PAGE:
Tweaking the Hepburn Dress

You know, dear readers, from my review of this dress that I wasn’t particularly happy with how the RPL took (or rather, didn’t take) the front bust darts.  So, last night I removed them and lookee here!

v2396 dartless

You would never ever know there had ever been darts in the front of this dress.  I learned another lesson about RPL:  it doesn’t remember anything.  File that information for the next RPL project, if there ever is one.

Rhonda in Montreal left a comment on my review of this pattern over at, suggesting that I try it without the belt, as it would give it a more 20’s look.  So I did that, too.

v2396 side front dartless

I think this works a lot better.  I’m certainly much happier with it.  And just for argument’s sake, here’s a photo of it belted, yet dartless.

v2396 dartless belted

I think I prefer it san ceinture.  Well, I must say I won’t be shy to wear it now.  I’m very glad that the RPL didn’t remember those darts.  And you would have been very proud of how I steamed them, pressed them and weighted them, hoping to get them to behave in the first place!

v2396 full front dartless

It’s definitely got a more 20’s vibe than a Hepburn one, but hey!  At least it’s going to be worn without embarrassment now.  See you on the dance floor!

Pattern Review: V2396 Fringe Dress


Well, here’s my review of this OOP pattern from Vogue.  I made the dress, and, quite frankly, it was a fussy piece for a couple of reasons.

First, I was an idiot and did not do a muslin, and, second, the choice of fabric just doesn’t work with this pattern on a shape like mine.  I made it out of chocolate RPL, but the “duh!” moment came when I confirmed through multiple tries, that RPL does not shape well.  Hence the problems with the bust darts, as you’ll see when you look through some of these pictures.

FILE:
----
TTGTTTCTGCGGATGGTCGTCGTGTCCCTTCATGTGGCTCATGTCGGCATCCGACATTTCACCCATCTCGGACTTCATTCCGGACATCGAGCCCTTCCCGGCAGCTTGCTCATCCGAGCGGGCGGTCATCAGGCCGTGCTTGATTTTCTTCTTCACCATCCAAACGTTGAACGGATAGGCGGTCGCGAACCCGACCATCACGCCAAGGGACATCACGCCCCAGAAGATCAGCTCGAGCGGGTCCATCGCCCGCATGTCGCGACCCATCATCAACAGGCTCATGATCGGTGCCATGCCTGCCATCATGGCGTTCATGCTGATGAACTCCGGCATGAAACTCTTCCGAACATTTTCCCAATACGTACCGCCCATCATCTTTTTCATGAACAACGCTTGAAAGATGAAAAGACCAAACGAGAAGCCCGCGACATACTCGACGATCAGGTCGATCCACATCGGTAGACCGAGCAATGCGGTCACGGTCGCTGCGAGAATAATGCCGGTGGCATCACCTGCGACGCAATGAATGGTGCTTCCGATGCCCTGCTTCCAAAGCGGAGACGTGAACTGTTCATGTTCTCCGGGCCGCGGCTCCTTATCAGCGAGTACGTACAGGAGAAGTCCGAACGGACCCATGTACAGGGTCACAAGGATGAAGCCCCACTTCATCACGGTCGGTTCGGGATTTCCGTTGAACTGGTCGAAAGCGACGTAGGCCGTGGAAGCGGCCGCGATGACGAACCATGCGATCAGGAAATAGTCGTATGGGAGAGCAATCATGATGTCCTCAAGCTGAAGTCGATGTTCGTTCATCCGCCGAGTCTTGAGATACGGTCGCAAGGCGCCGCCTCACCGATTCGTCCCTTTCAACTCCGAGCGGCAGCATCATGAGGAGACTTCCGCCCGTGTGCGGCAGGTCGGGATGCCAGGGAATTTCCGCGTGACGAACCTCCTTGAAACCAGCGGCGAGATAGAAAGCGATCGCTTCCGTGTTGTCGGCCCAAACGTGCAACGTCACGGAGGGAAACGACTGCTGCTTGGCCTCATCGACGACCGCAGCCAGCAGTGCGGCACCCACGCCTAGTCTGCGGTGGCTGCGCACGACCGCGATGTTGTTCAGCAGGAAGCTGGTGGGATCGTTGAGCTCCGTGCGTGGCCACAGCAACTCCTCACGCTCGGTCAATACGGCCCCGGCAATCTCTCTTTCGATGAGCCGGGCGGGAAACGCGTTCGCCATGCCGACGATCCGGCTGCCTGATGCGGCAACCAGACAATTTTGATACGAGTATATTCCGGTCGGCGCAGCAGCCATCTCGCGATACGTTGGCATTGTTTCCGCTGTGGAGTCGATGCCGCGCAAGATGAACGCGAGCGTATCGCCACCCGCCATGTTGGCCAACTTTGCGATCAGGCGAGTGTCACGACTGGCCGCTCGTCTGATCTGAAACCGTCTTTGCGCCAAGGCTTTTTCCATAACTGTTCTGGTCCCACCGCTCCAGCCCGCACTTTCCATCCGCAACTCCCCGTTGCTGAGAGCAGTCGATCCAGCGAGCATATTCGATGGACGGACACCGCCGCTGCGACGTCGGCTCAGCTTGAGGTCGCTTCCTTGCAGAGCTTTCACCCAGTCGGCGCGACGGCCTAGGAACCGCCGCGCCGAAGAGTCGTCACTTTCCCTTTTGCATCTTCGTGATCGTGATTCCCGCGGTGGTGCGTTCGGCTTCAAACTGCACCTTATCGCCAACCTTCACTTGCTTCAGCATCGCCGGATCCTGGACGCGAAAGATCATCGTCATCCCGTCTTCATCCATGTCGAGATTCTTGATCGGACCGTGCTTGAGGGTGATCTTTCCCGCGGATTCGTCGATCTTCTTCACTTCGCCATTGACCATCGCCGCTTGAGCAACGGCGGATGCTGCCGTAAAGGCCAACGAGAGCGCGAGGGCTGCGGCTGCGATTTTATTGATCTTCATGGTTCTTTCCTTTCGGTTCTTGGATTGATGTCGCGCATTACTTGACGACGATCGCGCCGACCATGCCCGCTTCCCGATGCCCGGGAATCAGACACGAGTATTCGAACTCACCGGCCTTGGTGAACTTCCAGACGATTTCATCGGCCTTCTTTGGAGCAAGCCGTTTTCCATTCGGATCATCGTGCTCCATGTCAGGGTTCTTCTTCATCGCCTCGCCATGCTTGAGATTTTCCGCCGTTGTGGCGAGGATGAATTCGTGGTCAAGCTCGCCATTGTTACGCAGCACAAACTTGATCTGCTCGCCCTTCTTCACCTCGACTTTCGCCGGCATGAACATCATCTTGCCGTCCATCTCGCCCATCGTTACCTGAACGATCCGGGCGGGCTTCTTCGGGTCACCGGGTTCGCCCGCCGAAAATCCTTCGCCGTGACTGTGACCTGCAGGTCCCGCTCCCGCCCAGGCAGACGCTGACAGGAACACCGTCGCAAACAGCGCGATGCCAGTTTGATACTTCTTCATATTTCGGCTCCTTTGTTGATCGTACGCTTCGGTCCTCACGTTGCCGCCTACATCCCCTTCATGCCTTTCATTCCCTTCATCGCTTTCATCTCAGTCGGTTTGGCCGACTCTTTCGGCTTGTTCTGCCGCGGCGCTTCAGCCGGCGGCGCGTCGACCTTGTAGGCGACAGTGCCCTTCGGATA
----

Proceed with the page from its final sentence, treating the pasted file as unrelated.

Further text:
I originally thought of this dress waaaaaaay back in 1990 or something ridiculous like that, because I liked the fringe on the bottom.  I think I did make it up in purple for some singing gig or other, but I didn’t keep the dress.  It was fun walking around the house to take photos, because the fringe really swings around.  It’ll be a great dress for dinner and dancing.  It’ll also be great to wear in dim lighting, so that the bust darts can’t be seen very well.

v2396 fringe

The neckline sits very high – right at the base of the throat, as you can see below.  It’s a nice change from the usual crew neck on a sheath.  My pearls are not long – only 17 or 18” in length, and there’s no danger of them getting lost inside the neckline.  It’s a true boat neck.  Another positive:  the armscye sits perfectly on this dress. 

v2396 bust fit

OK.  This picture is taken in natural light, and it shows the bust dart problem very very well


I also got carried away trimming the hem allowance.  I have no idea what I was thinking (maybe it was the time of night?!), but I did trim 2” off the bottom, and should not have done that.  It’s about 2” too short for my liking.  Y’know what they say:  Over a certain age should not show off their knees.

v2396 back

Oops!  The belt got twisted on this one.  Pictures like this always make me think it’s high time to get off my lazy butt and do a proper 1” gingham pattern fit.  (Ha!  You probably thought I was going to say exercise!) I always shorten the back waist on a garment by 2”, but by the looks of this, 2” is probably not enough….. Never mind that it confirms that pear-shape suspicion in the back of my mind that always seems to get glossed over due to the counterbalance(s) hanging on the front of my upper torso.  Smile

V2396 swishing

I think the best thing about this dress is the fringe.  Everything else could probably be more esthetically pleasing on a beanpole, or made better by a more fit-conscientious and less lazy seamstress that me. 

Did I say I really like the fringe?  Rolling on the floor laughing

Hepburn Dress Finished